Invergarry’s Sìne wins Lochaber Rotary young’s writer competition

Young Sìne Grant, pictured, who has won the Lochaber Rotary Young Writer Competition. NO F05 Sìne Grant
Young Sìne Grant, pictured, who has won the Lochaber Rotary Young Writer Competition. NO F05 Sìne Grant

Want to read more?

We value our content and access to our full site is only available with a  subscription. Your subscription entitles you to 7-day-a-week access to our website, plus a full digital copy of that week’s paper to read on your pc/mac or mobile device.  In addition, your subscription includes access to digital archive copies from 2006 onwards.

Just want to read one issue? No problem you can subscribe for just one week (or longer if you wish).

Already a subscriber?


Problems logging in and require
technical support? Click here
Subscribe Now

A forbidding tale of an apocalyptic environmental future by a young Invergarry school pupil has taken top spot in Lochaber Rotary’s Young Writer Competition.

Lochaber Rotary has again been running its annual Young Writer Competition which this year generated entries from Lochaber High School, all of which were in the Intermediate age group of 11 to 13.

Winning this year’s competition was Sìne Grant from Faichemard, Invergarry. The competition is run across the UK and Ireland and Sìne’s entry will now go forward to the West of Scotland District heat and hopefully beyond.

When told about her success, a delighted Sìne said: ‘I was happy to be able to participate in the competition and very surprised to have won.’

Rotary President, Simon Hardiman, told us: ‘We always find it so encouraging to see talented young folk coming forward, particularly on this year’s theme of the environment. We wish Sìne well in the next heats and for the future.’

For those interested in future, entries will be through schools and age groups are Junior (seven to 10), Intermediate (11 to 13) and Senior (14 to 17).

The Lochaber Times has pleasure in printing Sìne’s winning entry in full below.


Environment – the last one, by Sìne Grant

The year 2981. This will be my final entry.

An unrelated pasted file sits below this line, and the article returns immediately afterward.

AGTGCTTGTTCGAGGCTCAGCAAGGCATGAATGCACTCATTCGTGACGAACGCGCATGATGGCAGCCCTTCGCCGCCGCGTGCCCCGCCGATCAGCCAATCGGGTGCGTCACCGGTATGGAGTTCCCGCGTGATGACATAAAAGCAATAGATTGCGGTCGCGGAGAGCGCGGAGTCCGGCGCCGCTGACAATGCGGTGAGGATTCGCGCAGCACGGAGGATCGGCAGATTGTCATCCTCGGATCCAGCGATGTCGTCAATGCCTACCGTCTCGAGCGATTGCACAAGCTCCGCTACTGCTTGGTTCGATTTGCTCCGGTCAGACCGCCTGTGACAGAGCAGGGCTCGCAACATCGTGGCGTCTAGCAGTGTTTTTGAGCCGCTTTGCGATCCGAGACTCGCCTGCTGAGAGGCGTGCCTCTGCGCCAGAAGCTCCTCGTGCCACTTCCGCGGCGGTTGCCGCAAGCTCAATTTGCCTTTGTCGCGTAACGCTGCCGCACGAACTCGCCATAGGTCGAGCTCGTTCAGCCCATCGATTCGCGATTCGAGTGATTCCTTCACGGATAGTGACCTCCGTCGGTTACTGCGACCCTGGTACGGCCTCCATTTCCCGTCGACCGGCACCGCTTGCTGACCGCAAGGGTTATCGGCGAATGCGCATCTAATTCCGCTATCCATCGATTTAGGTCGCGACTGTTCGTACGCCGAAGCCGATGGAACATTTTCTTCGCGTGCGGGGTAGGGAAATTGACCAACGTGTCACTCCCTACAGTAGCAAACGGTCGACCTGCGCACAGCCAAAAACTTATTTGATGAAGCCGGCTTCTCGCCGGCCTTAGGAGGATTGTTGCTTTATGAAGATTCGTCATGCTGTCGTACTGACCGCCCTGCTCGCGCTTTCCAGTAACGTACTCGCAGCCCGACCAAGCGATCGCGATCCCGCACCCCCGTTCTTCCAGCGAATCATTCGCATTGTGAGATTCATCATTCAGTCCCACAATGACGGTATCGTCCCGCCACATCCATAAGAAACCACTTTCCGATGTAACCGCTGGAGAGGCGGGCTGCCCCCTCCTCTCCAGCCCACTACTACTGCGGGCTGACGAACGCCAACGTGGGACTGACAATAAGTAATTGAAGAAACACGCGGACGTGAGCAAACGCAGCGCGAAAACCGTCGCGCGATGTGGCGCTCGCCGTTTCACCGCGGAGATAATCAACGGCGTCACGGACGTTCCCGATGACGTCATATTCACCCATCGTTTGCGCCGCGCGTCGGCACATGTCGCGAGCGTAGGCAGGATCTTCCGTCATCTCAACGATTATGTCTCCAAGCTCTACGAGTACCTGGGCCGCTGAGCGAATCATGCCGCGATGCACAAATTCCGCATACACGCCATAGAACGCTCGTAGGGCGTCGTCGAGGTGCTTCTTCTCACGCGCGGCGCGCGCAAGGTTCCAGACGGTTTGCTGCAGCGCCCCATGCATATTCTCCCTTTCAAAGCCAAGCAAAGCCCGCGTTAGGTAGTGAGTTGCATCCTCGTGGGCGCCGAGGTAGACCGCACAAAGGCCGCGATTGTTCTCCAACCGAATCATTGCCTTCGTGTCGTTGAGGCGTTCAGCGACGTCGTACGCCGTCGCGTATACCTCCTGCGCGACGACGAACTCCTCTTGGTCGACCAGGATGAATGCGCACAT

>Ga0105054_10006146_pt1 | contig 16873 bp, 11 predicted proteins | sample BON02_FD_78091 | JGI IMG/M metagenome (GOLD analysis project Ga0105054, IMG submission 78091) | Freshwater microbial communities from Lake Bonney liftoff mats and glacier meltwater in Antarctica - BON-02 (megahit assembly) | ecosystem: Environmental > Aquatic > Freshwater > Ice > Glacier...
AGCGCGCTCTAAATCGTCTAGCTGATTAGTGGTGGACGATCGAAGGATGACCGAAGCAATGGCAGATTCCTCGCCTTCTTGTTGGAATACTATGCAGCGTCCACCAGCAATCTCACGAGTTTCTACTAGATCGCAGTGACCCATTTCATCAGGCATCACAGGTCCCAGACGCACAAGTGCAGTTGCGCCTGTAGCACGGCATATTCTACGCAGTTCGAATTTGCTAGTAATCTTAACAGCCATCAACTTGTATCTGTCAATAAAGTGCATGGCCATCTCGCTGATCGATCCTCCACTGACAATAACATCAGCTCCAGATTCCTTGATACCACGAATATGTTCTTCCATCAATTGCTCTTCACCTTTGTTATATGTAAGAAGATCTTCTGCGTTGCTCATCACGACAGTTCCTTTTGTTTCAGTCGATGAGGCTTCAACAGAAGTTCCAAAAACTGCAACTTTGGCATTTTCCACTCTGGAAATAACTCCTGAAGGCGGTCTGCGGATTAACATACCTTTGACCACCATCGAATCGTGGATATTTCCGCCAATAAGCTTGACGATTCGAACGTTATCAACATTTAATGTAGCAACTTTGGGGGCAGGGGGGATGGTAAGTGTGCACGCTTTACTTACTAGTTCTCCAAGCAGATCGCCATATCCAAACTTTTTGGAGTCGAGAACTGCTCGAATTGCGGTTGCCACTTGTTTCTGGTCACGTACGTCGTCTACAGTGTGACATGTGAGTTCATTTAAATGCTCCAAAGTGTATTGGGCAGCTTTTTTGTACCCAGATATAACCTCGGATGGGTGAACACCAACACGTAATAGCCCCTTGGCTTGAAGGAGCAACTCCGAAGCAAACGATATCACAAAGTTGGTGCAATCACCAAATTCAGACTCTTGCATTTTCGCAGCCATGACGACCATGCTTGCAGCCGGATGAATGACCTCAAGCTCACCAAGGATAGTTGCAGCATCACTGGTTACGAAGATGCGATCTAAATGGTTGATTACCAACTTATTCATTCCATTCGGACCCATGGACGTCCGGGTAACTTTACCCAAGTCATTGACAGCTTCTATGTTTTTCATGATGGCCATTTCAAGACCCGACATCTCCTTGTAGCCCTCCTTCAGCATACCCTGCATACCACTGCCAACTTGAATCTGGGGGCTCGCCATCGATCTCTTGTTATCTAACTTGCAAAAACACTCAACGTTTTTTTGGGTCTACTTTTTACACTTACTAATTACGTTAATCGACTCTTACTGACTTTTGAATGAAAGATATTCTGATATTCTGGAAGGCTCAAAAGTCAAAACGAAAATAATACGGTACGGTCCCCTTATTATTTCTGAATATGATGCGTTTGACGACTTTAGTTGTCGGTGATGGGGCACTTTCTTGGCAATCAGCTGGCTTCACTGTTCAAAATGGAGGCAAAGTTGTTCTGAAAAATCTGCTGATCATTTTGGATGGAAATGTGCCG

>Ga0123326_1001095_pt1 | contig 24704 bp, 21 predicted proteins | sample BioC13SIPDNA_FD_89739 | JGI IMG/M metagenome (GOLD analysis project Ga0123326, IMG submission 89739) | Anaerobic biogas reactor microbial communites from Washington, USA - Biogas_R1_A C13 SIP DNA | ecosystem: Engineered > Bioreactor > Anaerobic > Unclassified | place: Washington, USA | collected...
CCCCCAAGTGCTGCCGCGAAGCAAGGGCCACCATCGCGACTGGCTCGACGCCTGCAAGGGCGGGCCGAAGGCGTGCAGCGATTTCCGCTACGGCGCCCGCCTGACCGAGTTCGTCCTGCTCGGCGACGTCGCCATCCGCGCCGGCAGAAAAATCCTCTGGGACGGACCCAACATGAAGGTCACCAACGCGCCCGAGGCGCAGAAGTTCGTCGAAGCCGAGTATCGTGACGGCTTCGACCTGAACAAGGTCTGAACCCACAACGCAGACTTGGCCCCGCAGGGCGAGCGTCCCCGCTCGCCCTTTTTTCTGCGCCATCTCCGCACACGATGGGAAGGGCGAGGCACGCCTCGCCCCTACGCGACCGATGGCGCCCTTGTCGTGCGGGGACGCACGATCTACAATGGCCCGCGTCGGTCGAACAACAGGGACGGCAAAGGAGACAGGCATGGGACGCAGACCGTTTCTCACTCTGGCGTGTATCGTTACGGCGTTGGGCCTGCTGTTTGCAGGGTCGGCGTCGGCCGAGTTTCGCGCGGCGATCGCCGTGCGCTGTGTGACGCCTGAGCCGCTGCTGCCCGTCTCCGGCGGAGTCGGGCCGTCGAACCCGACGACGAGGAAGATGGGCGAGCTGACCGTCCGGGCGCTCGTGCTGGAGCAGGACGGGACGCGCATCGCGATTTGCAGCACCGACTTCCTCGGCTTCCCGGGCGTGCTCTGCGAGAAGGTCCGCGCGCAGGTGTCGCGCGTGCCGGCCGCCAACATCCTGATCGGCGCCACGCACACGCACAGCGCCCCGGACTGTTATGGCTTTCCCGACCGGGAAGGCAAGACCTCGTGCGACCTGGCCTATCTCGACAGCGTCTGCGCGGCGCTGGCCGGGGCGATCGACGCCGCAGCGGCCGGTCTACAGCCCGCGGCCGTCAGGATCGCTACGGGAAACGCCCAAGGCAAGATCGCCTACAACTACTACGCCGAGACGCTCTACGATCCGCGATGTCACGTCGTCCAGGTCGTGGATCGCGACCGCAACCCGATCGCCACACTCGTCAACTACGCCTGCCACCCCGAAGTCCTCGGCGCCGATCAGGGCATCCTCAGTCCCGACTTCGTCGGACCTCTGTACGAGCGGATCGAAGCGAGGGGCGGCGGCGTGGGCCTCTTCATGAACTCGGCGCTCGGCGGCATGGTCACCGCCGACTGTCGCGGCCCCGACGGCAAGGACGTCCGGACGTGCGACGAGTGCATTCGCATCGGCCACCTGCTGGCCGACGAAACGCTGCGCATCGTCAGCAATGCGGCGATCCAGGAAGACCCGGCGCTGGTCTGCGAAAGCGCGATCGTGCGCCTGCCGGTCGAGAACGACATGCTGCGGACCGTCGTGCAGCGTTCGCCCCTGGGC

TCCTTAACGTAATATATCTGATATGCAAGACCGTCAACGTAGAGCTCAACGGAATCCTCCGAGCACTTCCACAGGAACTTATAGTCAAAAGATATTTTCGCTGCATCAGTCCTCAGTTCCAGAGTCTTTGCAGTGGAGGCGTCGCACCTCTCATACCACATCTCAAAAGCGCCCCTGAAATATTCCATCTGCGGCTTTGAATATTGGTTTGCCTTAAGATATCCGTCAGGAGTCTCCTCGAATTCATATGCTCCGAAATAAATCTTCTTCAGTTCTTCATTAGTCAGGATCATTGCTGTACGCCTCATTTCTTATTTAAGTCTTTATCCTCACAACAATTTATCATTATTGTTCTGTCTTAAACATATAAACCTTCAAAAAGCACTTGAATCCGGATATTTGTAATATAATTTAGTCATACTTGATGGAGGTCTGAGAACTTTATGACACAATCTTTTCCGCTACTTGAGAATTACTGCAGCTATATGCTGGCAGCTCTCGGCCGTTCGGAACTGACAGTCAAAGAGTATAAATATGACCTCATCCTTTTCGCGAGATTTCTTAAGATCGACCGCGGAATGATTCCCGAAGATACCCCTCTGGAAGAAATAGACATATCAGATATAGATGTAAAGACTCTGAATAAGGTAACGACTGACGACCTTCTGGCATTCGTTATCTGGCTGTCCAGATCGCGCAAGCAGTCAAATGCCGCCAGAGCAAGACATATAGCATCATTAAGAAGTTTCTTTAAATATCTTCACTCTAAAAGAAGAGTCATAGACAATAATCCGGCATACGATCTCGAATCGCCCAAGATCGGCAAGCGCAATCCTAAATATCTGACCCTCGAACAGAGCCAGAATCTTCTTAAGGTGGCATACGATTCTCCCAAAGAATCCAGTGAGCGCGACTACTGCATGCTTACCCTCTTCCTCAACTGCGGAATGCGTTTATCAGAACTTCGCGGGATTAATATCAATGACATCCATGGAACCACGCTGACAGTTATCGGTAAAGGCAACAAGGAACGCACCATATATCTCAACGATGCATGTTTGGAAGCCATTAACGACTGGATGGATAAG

As the last sun set upon the last day, the people knew what they had done. I watched as the last wild animals cried, heart-wrenching shrieks, as they keeled over and fell, never to rise again.

I saw the last plants wither and die, acid and nuclear chemicals running down like miniature rivers into the creases in the stems, poisoning their very essence.

The other people stood around the last tree, watching it fall. They looked at the charred grey stumps, and felt the tight, uncomfortable press of their suits – the only things keeping them alive.

The oxygen tanks on their backs were bolted on tight, so as to stop others from stealing them for their own survival.

The rain from the sky was acidic, as the carbon emissions had dissolved into the oceans, and then risen again. It was the last rain that would ever come. The air was intolerably hot, penetrated with a smell like burning, charring, rotting flesh.

The city skylines were crumbling, as if the last will of the planet was to destroy the things that had obliterated it. The mechanical marvels, the last spaceship, that had been meant to leave, had no air, no fuel, no potential.

The last robots had rusted and broken, their artificial minds grinding to a halt, only to explode seconds after stopping. The last dogs crawled, hairless, eyeless, mindless, searching desperately for more air, more food, more life, but it was not to be.

The sky heaved and thundered as the earth seemed to take its last breath. Cockroaches,
the only creatures other than humans to survive, were slowly dying too, and would be gone very soon.

The sky rained acid as the universe seemed to mourn the death of the beloved planet, the cities washing away in rivers of pain. The buildings crumbled and the dry hollows that had once been the ocean filled with liquid misery. The rubble crawled forwards, consuming the decaying plants, the ash-coloured sky shaking.

All the mountains were crumpled, left in heaps on the floor like discarded clothing. Without a stable atmosphere, meteor after meteor struck the ground, leaving blemishes and indents wherever they hit. Some of the larger ones left craters, turning the once lush landscape into a barren, moon like place.

The hot, hard, grey, unnatural skin of the other humans was invisible under their masks, suits, nets, any way we could find to cover our bodies and protect ourselves from the poisons, fumes, and unwanted chemicals that we had brought here. EVD made our sweat glands cry for mercy.

Our cracked grey hands were hidden under thick gloves. Our yellow, dark eyes could just be seen under the goggles that covered them. Our hairless, rough heads were stones under the moss of our headwear. And we knew it was all our fault.

As the last oxygen slowly depleted, the last people fell, one by one. All their families and loved ones were long gone, and they knew what they had done as they ran out of breathable air. The people all knew.

As I, with the last oxygen, saw the last creatures and the last plants in a dead decaying pile, and my last two thoughts were ‘I wish we’d saved the environment when we had a chance’ and ‘The human race finally got what they deserved’.